I’m on the Thompson Valley section of Highway 1, somewhere between Spences Bridge and Lytton. Doug has run out of gas. Again.
I met Doug back at a scenic lookout in the Nicola Valley. A lanky, semi-retired forester, Doug was riding an older Virago bike packed like the Beverly Hillbillies’ truck.
A tent still in the box, a sleeping bag still in a store bag, a duffel bag, a leather case—all were strapped to the rear area of his seat with 6 or 7 black rubber bungee cords. He had asked if he could ride with me and I said sure so long as he didn’t mind going 60 kilometres an hour.
Back on Highway 1, I realize he’s no longer behind me. I double back and find him looking forlorn as trucks blast past. I have a spare can of gas strapped to the front of my bike, so I add enough fuel to his tank that he can make it to nearby Skihist Provincial Park.
At the park, I pitch my tent, pour myself a mug of wine, grab my camp chair, and take in the great view of the Thompson River, the CN train tracks, and the setting sun…
When I return to camp, Doug is still trying to assemble his tent. He has the pieces all laid out like a Meccano set. The instructions are in his hand, and the box is nearby.
“How are doing?” I ask. “Do you need a hand?” I take a look at the box. “Did you know this tent is a beach tent?”
I show him the photo of the tall, open-walled tent on the package—it says Sun Shade. “It’s the kind you would use on the beach.”
“Oh really? I picked it because it’s long. It should fit my new sleeping bag.” He pulls one of a plastic Canadian Tire bag. His other gear is scattered around him as if the Virago had belched it from his back seat.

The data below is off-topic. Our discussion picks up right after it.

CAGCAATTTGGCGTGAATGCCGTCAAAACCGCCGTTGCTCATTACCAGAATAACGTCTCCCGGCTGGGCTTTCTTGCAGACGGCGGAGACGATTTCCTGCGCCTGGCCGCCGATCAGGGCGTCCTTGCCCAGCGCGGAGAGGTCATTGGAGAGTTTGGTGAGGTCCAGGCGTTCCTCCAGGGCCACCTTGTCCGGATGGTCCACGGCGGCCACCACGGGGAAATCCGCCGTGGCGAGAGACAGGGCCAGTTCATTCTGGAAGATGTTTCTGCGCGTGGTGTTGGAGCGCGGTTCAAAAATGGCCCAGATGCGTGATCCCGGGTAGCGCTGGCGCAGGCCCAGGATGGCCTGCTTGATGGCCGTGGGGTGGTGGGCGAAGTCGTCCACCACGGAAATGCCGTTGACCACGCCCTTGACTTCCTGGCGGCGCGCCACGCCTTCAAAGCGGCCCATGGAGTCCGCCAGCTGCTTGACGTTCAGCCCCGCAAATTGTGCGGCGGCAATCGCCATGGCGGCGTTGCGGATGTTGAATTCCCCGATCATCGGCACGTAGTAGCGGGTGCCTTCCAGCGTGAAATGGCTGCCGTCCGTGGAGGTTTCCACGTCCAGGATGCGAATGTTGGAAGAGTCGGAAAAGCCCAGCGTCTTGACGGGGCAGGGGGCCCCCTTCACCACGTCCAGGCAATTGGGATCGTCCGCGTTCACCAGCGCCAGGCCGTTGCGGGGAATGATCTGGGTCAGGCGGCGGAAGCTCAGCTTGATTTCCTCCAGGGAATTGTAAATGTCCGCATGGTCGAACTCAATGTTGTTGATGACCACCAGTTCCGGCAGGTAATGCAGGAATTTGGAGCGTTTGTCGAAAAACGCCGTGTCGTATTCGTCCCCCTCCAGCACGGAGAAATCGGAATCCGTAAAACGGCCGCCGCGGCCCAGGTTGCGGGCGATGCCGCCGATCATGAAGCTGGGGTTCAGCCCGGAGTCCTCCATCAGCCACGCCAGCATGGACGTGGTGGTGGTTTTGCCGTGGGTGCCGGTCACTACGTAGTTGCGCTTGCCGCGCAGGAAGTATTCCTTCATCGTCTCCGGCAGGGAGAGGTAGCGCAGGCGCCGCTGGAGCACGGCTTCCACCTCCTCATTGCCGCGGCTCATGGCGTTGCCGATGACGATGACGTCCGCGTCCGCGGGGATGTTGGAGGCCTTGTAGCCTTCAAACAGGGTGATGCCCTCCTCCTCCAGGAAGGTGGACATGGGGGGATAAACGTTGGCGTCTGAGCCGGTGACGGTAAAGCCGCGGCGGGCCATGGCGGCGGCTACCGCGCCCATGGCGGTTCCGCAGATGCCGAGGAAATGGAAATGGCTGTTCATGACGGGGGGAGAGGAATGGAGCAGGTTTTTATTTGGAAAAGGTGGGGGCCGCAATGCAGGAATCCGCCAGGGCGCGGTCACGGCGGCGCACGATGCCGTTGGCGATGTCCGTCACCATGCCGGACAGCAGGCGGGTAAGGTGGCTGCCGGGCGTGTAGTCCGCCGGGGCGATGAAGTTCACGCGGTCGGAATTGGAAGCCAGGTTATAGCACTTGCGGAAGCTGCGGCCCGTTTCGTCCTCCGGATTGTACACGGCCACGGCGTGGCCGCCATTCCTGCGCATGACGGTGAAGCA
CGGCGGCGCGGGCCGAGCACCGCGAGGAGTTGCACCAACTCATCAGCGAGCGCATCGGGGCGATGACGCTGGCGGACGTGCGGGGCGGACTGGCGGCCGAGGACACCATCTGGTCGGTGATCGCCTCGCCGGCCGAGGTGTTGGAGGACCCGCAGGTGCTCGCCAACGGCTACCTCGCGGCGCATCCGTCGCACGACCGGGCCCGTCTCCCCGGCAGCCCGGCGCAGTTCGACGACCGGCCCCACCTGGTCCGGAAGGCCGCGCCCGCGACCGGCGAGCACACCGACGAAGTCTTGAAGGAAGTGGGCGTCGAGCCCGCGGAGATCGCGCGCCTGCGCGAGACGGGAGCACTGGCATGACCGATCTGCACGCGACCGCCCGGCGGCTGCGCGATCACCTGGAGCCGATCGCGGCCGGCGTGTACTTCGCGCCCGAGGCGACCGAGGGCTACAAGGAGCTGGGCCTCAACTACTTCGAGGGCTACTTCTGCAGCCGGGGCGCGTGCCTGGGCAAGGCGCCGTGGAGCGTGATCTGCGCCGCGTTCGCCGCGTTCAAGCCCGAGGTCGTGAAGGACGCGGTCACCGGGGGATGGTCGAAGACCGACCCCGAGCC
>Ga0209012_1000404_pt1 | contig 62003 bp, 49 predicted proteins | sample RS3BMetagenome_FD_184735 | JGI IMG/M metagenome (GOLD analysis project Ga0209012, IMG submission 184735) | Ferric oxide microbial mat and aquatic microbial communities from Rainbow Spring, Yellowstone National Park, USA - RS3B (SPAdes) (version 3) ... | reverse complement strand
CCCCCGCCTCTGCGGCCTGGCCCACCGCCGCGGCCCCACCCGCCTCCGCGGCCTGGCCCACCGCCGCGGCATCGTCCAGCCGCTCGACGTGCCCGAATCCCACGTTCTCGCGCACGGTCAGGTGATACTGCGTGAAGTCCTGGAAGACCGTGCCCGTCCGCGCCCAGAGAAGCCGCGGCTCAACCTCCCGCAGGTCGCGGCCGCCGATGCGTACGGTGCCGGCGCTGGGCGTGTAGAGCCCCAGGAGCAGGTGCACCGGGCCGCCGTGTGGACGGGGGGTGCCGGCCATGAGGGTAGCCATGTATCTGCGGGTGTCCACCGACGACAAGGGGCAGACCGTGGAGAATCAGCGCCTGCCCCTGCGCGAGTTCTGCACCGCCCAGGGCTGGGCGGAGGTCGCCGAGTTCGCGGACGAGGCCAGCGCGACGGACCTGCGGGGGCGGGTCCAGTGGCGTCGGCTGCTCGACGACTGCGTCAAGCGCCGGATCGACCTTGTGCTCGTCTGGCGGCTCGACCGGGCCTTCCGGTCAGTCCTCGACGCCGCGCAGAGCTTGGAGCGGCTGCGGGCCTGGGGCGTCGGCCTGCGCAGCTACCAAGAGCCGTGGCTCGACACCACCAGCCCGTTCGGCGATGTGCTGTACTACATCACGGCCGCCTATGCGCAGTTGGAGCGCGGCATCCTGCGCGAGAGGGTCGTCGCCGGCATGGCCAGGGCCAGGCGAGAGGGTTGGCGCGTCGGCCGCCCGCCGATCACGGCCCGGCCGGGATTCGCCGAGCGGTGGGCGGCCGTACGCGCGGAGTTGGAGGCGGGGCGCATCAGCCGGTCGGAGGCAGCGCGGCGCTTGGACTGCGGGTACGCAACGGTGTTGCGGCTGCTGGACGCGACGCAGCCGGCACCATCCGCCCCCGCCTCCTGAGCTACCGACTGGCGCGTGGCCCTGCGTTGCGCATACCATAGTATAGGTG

“I used to be a Boy Scout you know,” he says, “A long time ago. I’m not familiar with these new kinds of tents, so it’s taking a while…”
Over the next few hours I offer Doug support, wine, and a hot dinner and as he continues to organize his gear…
He’s from Penticton, BC, and spontaneously decided to take his ’83 Virago for a road trip to Barkerville.
He’s run out of gas twice in three days because he doesn’t have an oil filter. He’s piled gear on the seat because the bike doesn’t have a rack. And he’s only just bought some camping gear that day because a motel stay in Merritt was “too pricey.” And—with exception of two boiled eggs in a plastic carton—he doesn’t have food, a stove, or utensils.
“How can I thank you for that gas top-up earlier?” he asks after dinner. “I could have been at the side of the highway for a long time if you didn’t turn around.”
“How about a hot cup of coffee delivered to my tent in the morning?” I joke. “I’d call it even after that!”
The next morning, I hear Doug try to start his Virago. He turns the key, the bike sputters, and then there is silence except for the sound of the bike silently rolling away from the camp site in neutral gear. Then I hear the bike sputter again, further away. This repeats for about 30 minutes, until the bike is far away enough that I can’t say if the bike has started or not.
Forty five minutes later Doug motors into camp.
“Did you find a gas station nearby to fill up your tank?” I query.
“Yep,” he replies, “There’s one about 15 kilometres from here. And I’ve got your coffee.”
He reaches inside his thick leather jacket and pulls out one, then another cup. “At the gas station we figured a soda cup would be stronger than the Styrofoam ones—if one of those busts, well, that could be a disaster.”
We bring our coffees into a clearing where the morning sun warms a comfortable-looking log. I tell Doug that many times a “Travel Angel” had helped me in my own adventures. “Thanks,” I say, toasting him. “For allowing me be an travel angel this time.”